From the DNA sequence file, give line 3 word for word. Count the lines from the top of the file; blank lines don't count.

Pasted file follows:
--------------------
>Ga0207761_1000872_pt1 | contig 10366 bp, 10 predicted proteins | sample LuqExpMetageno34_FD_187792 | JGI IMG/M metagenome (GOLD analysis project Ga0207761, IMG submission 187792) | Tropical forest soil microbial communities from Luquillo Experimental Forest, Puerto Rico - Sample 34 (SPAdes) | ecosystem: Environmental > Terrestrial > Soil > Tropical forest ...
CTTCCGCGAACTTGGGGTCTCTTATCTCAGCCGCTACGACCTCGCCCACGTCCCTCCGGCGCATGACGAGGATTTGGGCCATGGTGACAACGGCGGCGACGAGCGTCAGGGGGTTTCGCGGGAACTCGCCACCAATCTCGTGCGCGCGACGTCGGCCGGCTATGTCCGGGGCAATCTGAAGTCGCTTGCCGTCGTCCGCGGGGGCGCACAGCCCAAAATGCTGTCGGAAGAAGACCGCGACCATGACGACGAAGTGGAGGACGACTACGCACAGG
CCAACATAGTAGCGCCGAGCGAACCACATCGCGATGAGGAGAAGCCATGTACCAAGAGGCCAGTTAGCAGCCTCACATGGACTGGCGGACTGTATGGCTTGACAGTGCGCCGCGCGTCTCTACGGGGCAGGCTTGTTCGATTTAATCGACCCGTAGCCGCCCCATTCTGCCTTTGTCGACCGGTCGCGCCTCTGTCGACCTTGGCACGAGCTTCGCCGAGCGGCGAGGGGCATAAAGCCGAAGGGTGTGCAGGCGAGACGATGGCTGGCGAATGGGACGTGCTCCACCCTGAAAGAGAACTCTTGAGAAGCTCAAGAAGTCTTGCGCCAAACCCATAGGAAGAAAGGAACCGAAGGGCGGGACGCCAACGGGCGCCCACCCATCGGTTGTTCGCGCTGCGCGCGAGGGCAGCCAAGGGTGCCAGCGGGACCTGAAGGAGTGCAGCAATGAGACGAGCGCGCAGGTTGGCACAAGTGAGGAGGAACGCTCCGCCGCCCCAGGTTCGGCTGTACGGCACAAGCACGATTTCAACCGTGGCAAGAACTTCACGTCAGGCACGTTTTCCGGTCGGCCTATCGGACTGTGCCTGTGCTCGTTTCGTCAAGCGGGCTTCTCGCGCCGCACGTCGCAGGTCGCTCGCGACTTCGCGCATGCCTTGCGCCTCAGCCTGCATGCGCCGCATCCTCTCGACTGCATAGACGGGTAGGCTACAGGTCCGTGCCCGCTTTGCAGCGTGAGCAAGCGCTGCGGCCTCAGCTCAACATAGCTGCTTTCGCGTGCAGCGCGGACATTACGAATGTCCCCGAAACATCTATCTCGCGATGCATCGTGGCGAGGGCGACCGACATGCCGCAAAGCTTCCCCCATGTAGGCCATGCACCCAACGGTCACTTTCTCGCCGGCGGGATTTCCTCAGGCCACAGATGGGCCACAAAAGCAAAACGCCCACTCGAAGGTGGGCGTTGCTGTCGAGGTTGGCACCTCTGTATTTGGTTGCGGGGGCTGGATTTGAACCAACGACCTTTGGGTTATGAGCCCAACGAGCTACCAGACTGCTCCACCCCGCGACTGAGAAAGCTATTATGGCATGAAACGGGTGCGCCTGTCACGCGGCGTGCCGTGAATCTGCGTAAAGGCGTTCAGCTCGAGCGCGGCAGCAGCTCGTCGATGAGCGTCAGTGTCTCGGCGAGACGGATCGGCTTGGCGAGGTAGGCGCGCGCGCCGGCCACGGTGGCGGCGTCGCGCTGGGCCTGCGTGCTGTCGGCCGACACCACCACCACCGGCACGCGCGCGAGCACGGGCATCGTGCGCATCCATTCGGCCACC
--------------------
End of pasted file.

CCAACATAGTAGCGCCGAGCGAACCACATCGCGATGAGGAGAAGCCATGTACCAAGAGGCCAGTTAGCAGCCTCACATGGACTGGCGGACTGTATGGCTTGACAGTGCGCCGCGCGTCTCTACGGGGCAGGCTTGTTCGATTTAATCGACCCGTAGCCGCCCCATTCTGCCTTTGTCGACCGGTCGCGCCTCTGTCGACCTTGGCACGAGCTTCGCCGAGCGGCGAGGGGCATAAAGCCGAAGGGTGTGCAGGCGAGACGATGGCTGGCGAATGGGACGTGCTCCACCCTGAAAGAGAACTCTTGAGAAGCTCAAGAAGTCTTGCGCCAAACCCATAGGAAGAAAGGAACCGAAGGGCGGGACGCCAACGGGCGCCCACCCATCGGTTGTTCGCGCTGCGCGCGAGGGCAGCCAAGGGTGCCAGCGGGACCTGAAGGAGTGCAGCAATGAGACGAGCGCGCAGGTTGGCACAAGTGAGGAGGAACGCTCCGCCGCCCCAGGTTCGGCTGTACGGCACAAGCACGATTTCAACCGTGGCAAGAACTTCACGTCAGGCACGTTTTCCGGTCGGCCTATCGGACTGTGCCTGTGCTCGTTTCGTCAAGCGGGCTTCTCGCGCCGCACGTCGCAGGTCGCTCGCGACTTCGCGCATGCCTTGCGCCTCAGCCTGCATGCGCCGCATCCTCTCGACTGCATAGACGGGTAGGCTACAGGTCCGTGCCCGCTTTGCAGCGTGAGCAAGCGCTGCGGCCTCAGCTCAACATAGCTGCTTTCGCGTGCAGCGCGGACATTACGAATGTCCCCGAAACATCTATCTCGCGATGCATCGTGGCGAGGGCGACCGACATGCCGCAAAGCTTCCCCCATGTAGGCCATGCACCCAACGGTCACTTTCTCGCCGGCGGGATTTCCTCAGGCCACAGATGGGCCACAAAAGCAAAACGCCCACTCGAAGGTGGGCGTTGCTGTCGAGGTTGGCACCTCTGTATTTGGTTGCGGGGGCTGGATTTGAACCAACGACCTTTGGGTTATGAGCCCAACGAGCTACCAGACTGCTCCACCCCGCGACTGAGAAAGCTATTATGGCATGAAACGGGTGCGCCTGTCACGCGGCGTGCCGTGAATCTGCGTAAAGGCGTTCAGCTCGAGCGCGGCAGCAGCTCGTCGATGAGCGTCAGTGTCTCGGCGAGACGGATCGGCTTGGCGAGGTAGGCGCGCGCGCCGGCCACGGTGGCGGCGTCGCGCTGGGCCTGCGTGCTGTCGGCCGACACCACCACCACCGGCACGCGCGCGAGCACGGGCATCGTGCGCATCCATTCGGCCACC